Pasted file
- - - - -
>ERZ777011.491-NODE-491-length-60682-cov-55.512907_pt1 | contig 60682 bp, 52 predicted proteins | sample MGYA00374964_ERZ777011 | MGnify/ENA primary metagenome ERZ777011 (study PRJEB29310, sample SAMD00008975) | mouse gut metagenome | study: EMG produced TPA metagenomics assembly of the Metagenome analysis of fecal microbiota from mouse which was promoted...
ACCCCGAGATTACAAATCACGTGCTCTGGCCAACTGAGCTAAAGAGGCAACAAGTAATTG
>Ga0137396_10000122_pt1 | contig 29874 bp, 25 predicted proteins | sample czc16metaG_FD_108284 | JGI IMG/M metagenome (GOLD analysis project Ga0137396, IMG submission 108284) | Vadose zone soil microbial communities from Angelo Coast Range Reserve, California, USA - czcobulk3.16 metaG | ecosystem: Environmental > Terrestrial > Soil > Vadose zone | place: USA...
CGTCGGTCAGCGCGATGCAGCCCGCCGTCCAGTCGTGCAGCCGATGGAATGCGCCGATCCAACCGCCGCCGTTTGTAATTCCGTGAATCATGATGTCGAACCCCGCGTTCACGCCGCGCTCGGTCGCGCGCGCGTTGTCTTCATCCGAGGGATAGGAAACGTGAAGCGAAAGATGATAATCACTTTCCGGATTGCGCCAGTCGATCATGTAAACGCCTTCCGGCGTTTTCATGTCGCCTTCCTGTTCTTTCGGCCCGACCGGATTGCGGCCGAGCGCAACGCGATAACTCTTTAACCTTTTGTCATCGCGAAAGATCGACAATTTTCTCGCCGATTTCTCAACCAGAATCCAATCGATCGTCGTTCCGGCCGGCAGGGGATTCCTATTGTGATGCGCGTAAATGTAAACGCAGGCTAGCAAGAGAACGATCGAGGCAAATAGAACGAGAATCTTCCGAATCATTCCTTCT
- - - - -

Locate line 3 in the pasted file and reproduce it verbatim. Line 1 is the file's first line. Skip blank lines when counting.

>Ga0137396_10000122_pt1 | contig 29874 bp, 25 predicted proteins | sample czc16metaG_FD_108284 | JGI IMG/M metagenome (GOLD analysis project Ga0137396, IMG submission 108284) | Vadose zone soil microbial communities from Angelo Coast Range Reserve, California, USA - czcobulk3.16 metaG | ecosystem: Environmental > Terrestrial > Soil > Vadose zone | place: USA...